Down Syndrome: The diagnosis, the aftermath and a thank you to Exeter Hospital
I'll never forget lying on that little bed, tummy exposed, looking at shapes on a TV scene that even at 12 weeks old were clearly the shapes of a little baby. A person in the making. A human being that I was growing and already beginning to fall in love with. Nothing prepares you for the feeling of doing that positive pregnancy test after months of trying and nothing prepares you for the moment the sonographer explains that they think there's a chance your baby has Down Syndrome.
At 22 years old and pregnant with our first baby this news hit me and my husband like a sledgehammer and marked the beginning of a week that left me physically and emotionally feeling like I'd been in a semi serious road traffic accident.
After my blood tests revealed a 1-10 chance we waited the 3 long days for the results of the CVS test to come back. I can recall waking on results day and lying in my bed and saying to myself "everything is going to be fine", I now realise I was of course right, but it wasn't going to be in the way I was expecting. The phone rang and as my husband answered I knew instantly it was the hospital because I heard the nerves in his voice. I studied his face for clues of what was being said in his ear. Not wanting to prolong my agony he continued to listen to the nurse while simply mouthing "Down Syndrome" to me.
I remember how I felt, but I don't know the words to use to put it to paper. I do remember using the drive to and from work each day to cry. Completely alone, and with no brave face needed I used this time to grieve for the future I felt had been ripped from me while sobbing with guilt for feeling this way about the baby girl who still grow inside me. On our sideboard sat a wedding photo. I would stare at the couple in the picture. It was me and my husband but it didn't feel like us anymore. I longed to go back to being them again. Care free with all our dreams and plans, I longed for it with an aching heart that felt like it physically hurt. To be happy and care free like we were on that day. I knew God was there, I knew his love was pure and strong but I couldn't feel it through the pain of the unknown and his voice felt like a whisper I couldn't hear over the audible grief that thumped in my ears muffling the sounds of the people and lives around me.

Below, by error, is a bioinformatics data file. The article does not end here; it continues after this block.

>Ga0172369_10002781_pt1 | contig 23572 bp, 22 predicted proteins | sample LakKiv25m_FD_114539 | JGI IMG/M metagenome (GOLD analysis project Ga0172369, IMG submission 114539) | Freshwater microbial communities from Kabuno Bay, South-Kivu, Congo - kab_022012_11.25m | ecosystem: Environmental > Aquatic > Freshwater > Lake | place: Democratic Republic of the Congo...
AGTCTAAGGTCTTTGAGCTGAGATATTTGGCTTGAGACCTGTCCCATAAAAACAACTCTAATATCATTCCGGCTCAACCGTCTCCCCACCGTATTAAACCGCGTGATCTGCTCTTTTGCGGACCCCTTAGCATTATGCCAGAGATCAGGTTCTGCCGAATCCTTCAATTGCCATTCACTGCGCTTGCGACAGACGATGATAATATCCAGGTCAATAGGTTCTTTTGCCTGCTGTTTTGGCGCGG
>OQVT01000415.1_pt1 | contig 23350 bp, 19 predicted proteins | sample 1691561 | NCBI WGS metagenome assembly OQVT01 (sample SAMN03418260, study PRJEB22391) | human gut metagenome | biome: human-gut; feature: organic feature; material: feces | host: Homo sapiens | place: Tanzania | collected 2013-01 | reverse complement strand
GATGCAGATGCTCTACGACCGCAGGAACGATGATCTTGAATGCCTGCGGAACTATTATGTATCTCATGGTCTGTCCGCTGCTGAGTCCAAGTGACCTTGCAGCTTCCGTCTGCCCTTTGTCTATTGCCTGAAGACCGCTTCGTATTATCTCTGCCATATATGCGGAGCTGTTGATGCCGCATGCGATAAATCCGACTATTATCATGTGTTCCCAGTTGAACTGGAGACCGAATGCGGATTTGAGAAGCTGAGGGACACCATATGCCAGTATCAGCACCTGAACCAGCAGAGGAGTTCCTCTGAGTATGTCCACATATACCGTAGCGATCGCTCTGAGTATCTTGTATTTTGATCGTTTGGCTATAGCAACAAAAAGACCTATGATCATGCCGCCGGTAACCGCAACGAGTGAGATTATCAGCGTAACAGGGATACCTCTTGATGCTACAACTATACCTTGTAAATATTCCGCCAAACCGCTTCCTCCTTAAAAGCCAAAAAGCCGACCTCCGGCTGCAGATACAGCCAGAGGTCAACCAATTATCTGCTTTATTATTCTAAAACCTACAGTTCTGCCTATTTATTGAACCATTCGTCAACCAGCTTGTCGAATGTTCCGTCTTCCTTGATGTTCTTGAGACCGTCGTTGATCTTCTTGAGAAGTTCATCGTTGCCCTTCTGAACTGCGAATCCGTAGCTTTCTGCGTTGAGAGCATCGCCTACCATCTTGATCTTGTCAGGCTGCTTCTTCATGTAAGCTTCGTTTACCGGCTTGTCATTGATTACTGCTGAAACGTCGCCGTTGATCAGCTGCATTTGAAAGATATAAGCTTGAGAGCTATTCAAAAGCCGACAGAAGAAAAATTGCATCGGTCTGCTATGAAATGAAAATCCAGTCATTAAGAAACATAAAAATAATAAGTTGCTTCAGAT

I continued to feel this way over the following months. Then on one of our scans it became clear our little girl had a hole in her heart. At 21 weeks pregnant this was the turning point for me, it was the point when I stopped thinking about myself and my feelings, my life and my dreams and focused my attention back to where it should have been all along. On my baby girl. It was at this point that that selfless, unconditionally love started to really kick in. At that moment the amount of chromosomes she had were finally put in to prospective. I felt the fog lift and the world came back in to focus.
By the time she was born we were completely in love with our little girl and when I saw her face all my wounds were completely healed. She was, is and always will be absolutely perfect.
Why am I telling you this? Because during this time in our lives it was you, the doctors and nurses at Exeter hospital, that had the biggest influence on us, it was you we were looking to for guidance, for information and for support. You were the people we went to who didn't hold an emotional stake in our lives.
The pain we carried in those early months were like raw open wounds. We were the most vulnerable we have ever been and the treatment we received from you would have a lasting effect on us.
With the publicity the new screening test is getting I'm reading one story after another of the awful, sad and sometimes unbelievable treatment woman are receiving from their hospitals. Mothers being told their babies weren't worth fighting for, that these babies lives were worth less and that continuing to love their baby was borderline irresponsible. Mothers taken at their most vulnerable and gentle and subtly coerced in to decisions that can never be undone.
But for all the hospitals that struggle to learn how to support these couples and get it so dangerously wrong some get it right. And with us, you, Exeter Hospital, got it right. And we thank you for it.
After the diagnosis we were offered our options but when we made our decision there was never judgement or opinions. Instead of being treated like our baby was less important we were treated like VIP's. It was clear to us that our babies health and wellbeing were important to you. Our ultrasounds (and there were many) became enjoyable and relaxed as with each scan and with your help we got to know and understand our baby girl a little more.
Would you have continued with the pregnancy if it was you? Do you have someone with Down Syndrome in your personal life? I have no idea.....and that's just the way it should be.
Your opinion wasn't needed, only your care, and you gave us that in endless amounts.
This thank you letter is 7 years late but in light of recent headlines and with World Down Syndrome Day upon us it is still worth writing and so to our altersound doctor, paediatrician, and nurses (whos names I have removed here to protect them)
Thank you for treating us like parents and not a case study
Thank you for treating our little baby the same as all the other babies on the ward
Thank you for looking at her and seeing Maddi and not a list of symptoms
Thank you for your positive outlook, your encouragement and your kindness
We will forever be thankful that God placed the perfect people in our path at the perfect time. We will forever be thankful that you were those people.
We will continue to pray all parents who come to you receive the same welcome, acceptance and compassion that we received.